“I do not at any point, in any way whatsoever, think of myself as a Jewish writer, except that I happen to be a Jew who writes.” So said Harold Pinter in 1960 in the Jewish Chronicle.
Pinter’s Judaism was, for him, subtextual and it didn’t seem to colour his discourse. Contrast that with an evening at the Ivy at which a legendary American playwright had dinner with a lawyer friend of mine who, like me, is Jewish. Her prevailing memory of their meeting was not his thoughts on the state of contemporary dramatic writing or why London has consistently been better than New York in reviving his plays. To her surprise, he led an almost comically stereotypically Jewish conversation in which he kept kvelling about the quality of the new jacket that he showed her. The playwright? Arthur Miller.
London has lately been hosting an unofficial Miller festival – productions of The American Clock, The Price and The Crucible have recently closed while All My Sons and Death of a Salesman are running at the Old Vic and Young Vic, respectively. Yet the one issue that has not been raised, or has perhaps been overlooked, is Miller’s Judaism.
Of course, labelling a writer via their religious background, gender, race or sexuality is not for the faint-hearted, not least because most writers (though by no means all) consider it, at best, limiting and, at worst, patronising. Let’s all be grateful that terms such as ‘women novelist’ have largely died out, except where positive discrimination is being used.
Elsewhere, lazily categorising writers in relation to the supposed majority is usually insulting. And how useful is it to take such individual writers as, say, Sarah Daniels, Bryony Lavery and Phyllis Nagy and label them as lesbian playwrights, especially since no one argues the case for Alan Ayckbourn, David Hare or Tom Stoppard as heterosexual playwrights?
Looking at Miller’s career, ‘Jewish playwright’ seems equally wide of the mark. His Broadway career began at the age of 29 in 1944 with The Man Who Had All the Luck (derided by most critics, it closed after four performances), which bore no suggestion of his Jewish identity. Indeed, it wasn’t until 20 years later in his 1964 hour-long, one-act play Incident at Vichy – about the Nazi interrogation of a group of Jewish men in Vichy France – that he even broached the subject.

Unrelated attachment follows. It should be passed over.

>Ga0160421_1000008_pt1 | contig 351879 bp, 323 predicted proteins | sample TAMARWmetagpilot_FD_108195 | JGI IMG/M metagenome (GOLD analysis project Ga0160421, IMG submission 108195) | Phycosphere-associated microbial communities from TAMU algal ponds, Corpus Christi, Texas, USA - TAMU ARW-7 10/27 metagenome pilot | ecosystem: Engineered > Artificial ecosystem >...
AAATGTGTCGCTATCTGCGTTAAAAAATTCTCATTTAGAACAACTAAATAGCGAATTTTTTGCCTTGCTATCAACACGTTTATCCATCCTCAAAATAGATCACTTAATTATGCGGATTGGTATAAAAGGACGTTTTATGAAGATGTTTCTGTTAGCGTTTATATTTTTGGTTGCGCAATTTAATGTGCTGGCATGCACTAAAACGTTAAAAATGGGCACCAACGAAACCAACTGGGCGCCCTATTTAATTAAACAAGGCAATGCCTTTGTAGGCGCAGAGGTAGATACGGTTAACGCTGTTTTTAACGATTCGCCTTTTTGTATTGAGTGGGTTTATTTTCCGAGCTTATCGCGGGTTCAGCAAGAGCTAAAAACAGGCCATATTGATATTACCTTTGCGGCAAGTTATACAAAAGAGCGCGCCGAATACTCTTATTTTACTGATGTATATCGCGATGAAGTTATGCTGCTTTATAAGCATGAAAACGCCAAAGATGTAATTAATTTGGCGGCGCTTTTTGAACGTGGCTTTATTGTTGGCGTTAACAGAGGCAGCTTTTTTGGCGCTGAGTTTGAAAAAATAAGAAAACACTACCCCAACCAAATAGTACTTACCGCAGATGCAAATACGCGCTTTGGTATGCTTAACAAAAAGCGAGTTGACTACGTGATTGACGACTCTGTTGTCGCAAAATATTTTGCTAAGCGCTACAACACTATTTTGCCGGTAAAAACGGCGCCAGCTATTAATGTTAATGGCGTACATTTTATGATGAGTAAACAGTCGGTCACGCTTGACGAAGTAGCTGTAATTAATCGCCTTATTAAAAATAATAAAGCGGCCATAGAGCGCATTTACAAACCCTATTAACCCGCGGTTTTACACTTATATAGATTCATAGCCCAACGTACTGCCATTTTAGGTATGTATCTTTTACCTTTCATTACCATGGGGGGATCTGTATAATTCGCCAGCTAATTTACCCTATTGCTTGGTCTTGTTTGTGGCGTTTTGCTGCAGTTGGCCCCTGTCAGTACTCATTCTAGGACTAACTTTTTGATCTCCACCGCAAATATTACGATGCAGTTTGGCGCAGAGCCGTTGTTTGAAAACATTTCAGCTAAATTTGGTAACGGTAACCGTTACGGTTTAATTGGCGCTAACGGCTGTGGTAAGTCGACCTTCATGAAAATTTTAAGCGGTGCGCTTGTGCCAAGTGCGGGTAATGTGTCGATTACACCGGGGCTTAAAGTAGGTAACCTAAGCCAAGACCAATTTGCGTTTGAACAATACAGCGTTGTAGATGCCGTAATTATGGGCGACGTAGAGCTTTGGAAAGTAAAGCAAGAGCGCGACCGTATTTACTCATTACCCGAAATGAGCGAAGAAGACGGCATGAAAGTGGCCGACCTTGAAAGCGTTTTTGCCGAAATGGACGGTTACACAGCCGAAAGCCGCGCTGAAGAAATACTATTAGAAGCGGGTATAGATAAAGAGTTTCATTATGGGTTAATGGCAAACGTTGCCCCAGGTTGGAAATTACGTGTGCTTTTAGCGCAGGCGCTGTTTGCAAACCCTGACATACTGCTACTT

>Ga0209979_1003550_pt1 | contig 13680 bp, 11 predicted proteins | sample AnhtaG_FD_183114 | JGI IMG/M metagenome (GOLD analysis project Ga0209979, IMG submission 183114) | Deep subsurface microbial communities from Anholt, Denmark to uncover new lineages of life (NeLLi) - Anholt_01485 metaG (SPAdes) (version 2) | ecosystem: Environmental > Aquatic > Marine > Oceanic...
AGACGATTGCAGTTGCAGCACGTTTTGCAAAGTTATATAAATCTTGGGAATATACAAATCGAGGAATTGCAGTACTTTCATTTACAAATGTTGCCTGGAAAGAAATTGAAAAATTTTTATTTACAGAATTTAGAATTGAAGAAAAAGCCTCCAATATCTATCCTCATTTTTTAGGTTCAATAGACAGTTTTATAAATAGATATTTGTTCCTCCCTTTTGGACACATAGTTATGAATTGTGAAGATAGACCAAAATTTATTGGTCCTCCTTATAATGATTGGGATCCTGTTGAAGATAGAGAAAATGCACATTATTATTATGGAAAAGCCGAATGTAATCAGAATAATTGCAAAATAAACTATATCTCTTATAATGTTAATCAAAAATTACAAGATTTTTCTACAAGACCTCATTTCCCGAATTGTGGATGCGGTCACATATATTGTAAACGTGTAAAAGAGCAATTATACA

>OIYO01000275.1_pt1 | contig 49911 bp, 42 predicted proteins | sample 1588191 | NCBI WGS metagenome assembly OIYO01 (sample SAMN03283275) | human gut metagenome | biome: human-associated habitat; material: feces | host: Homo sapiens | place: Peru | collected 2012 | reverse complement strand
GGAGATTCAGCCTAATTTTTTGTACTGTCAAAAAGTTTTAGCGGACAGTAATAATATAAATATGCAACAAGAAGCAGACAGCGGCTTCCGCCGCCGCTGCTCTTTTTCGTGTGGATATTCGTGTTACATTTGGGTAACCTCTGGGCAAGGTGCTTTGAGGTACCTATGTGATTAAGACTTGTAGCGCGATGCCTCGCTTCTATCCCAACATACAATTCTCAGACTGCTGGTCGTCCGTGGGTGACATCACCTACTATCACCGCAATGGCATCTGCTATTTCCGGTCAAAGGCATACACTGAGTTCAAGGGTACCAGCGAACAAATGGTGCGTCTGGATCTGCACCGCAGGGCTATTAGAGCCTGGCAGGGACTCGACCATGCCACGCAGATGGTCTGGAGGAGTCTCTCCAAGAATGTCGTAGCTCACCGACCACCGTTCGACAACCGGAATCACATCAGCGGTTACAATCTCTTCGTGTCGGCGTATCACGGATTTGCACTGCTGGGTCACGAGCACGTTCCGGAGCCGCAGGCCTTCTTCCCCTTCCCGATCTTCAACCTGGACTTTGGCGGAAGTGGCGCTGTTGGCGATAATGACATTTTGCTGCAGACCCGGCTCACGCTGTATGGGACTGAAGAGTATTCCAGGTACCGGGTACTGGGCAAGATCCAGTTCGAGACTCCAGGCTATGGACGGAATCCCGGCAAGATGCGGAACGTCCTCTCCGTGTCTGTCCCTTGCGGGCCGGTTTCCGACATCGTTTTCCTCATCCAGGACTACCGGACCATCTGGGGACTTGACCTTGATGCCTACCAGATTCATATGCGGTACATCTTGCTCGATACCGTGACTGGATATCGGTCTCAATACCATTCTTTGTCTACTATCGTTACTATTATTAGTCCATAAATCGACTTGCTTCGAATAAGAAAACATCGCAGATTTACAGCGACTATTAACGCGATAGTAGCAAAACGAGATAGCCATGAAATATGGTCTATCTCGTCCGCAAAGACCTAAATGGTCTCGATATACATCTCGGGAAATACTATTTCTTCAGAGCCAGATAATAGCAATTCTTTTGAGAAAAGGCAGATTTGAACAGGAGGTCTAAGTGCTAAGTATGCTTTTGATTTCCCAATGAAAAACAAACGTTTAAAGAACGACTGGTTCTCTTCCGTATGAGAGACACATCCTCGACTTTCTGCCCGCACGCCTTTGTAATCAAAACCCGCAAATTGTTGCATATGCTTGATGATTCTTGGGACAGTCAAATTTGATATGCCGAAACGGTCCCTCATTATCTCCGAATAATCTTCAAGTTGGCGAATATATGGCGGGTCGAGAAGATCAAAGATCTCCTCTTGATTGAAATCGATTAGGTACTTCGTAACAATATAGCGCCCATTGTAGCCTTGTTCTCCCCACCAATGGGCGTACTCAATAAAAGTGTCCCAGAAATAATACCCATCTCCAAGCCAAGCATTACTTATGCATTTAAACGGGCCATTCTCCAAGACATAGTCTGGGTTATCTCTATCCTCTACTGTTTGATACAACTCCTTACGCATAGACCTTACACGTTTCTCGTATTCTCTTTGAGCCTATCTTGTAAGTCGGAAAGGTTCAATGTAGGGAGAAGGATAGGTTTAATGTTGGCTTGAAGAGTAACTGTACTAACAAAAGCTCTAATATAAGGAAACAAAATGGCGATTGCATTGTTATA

He returned to Jewish-related themes in 1980 with Playing for Time, his screenplay based on a book about musicians in Auschwitz, and finally met them head-on in 1994 in his play Broken Glass. The title refers to Kristallnacht, the night in November 1938 when Jewish homes, businesses, schools and synagogues in Nazi Germany were smashed up, an event seen in the play from the perspective of a couple living in Brooklyn at the time. It allowed Miller finally to put American-Jewish identity fully under his microscope.
In other words, Miller’s plays suggest that when it came to investigating that part of his cultural background, he was a late starter. Except that’s not the whole story. One year after The Man Who Had All the Luck, he published Focus, his sole novel, which is wholly about a man who starts being mistaken for being Jewish and suffers badly for it.
‘Death of a Salesman has no Jewish references, expressions or rituals but Miller himself wrote that the play sprang, in part, from a remark made by his uncle Manny’
Four years later came Death of a Salesman, his most famous play – not, in my view, his finest since, for me, that’s The Crucible. His Judaism seems absent, the play’s raison d’être being its all-American resonance – refashioned in Marianne Elliott and Miranda Cromwell’s Young Vic production via the casting of Willy Loman and his family as African American.
The text has no Jewish references, expressions or rituals but Miller himself wrote that the play sprang, in part, from a remark made by his uncle Manny, who boasted about the success of his son, Miller’s cousin. Parental pride is hardly culturally specific, but its exaggerated form is so ingrained in Jewish humour and culture that there’s even a specific term for it: naches (pronounced to rhyme with ‘luck-us’).
That drives Willy’s strained relationship with his son Biff throughout the play. Yet more specifically, there’s Willy’s increasingly overwhelming need to be “well-liked”, the phrase that stalks the play. Yes, that’s important for a salesman, but it would also have been fundamental to the Jewish need to fit into wider American society, to assimilate into the wider community. For Willy, that notion of acceptance becomes a giant struggle that determines his character.
It’s little wonder, therefore, that the Young Vic’s African-American casting works so well: Miller conceived his characters as white, but his Judaism afforded him lived-in insight into the mechanics and mindset of a minority whose survival depended on acceptance.
Read David Benedict’s columns every Wednesday at thestage.co.uk/david-benedict